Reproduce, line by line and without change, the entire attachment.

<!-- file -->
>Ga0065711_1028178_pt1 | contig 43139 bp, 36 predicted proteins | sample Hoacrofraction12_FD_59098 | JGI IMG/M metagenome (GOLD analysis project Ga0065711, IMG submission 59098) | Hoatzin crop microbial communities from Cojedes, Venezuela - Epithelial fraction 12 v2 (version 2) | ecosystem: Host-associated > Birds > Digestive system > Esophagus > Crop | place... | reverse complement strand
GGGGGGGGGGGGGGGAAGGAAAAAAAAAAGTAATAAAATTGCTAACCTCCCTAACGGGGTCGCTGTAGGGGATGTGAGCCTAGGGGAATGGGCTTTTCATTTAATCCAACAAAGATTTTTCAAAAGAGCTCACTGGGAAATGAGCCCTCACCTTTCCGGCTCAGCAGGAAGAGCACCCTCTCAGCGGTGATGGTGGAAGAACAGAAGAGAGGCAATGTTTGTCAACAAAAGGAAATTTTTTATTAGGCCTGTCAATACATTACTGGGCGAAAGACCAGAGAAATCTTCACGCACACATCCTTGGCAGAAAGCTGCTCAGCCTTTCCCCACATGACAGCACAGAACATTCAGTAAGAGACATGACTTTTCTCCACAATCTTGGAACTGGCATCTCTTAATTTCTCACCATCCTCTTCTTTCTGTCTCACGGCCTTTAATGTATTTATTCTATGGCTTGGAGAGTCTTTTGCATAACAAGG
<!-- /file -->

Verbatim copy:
>Ga0065711_1028178_pt1 | contig 43139 bp, 36 predicted proteins | sample Hoacrofraction12_FD_59098 | JGI IMG/M metagenome (GOLD analysis project Ga0065711, IMG submission 59098) | Hoatzin crop microbial communities from Cojedes, Venezuela - Epithelial fraction 12 v2 (version 2) | ecosystem: Host-associated > Birds > Digestive system > Esophagus > Crop | place... | reverse complement strand
GGGGGGGGGGGGGGGAAGGAAAAAAAAAAGTAATAAAATTGCTAACCTCCCTAACGGGGTCGCTGTAGGGGATGTGAGCCTAGGGGAATGGGCTTTTCATTTAATCCAACAAAGATTTTTCAAAAGAGCTCACTGGGAAATGAGCCCTCACCTTTCCGGCTCAGCAGGAAGAGCACCCTCTCAGCGGTGATGGTGGAAGAACAGAAGAGAGGCAATGTTTGTCAACAAAAGGAAATTTTTTATTAGGCCTGTCAATACATTACTGGGCGAAAGACCAGAGAAATCTTCACGCACACATCCTTGGCAGAAAGCTGCTCAGCCTTTCCCCACATGACAGCACAGAACATTCAGTAAGAGACATGACTTTTCTCCACAATCTTGGAACTGGCATCTCTTAATTTCTCACCATCCTCTTCTTTCTGTCTCACGGCCTTTAATGTATTTATTCTATGGCTTGGAGAGTCTTTTGCATAACAAGG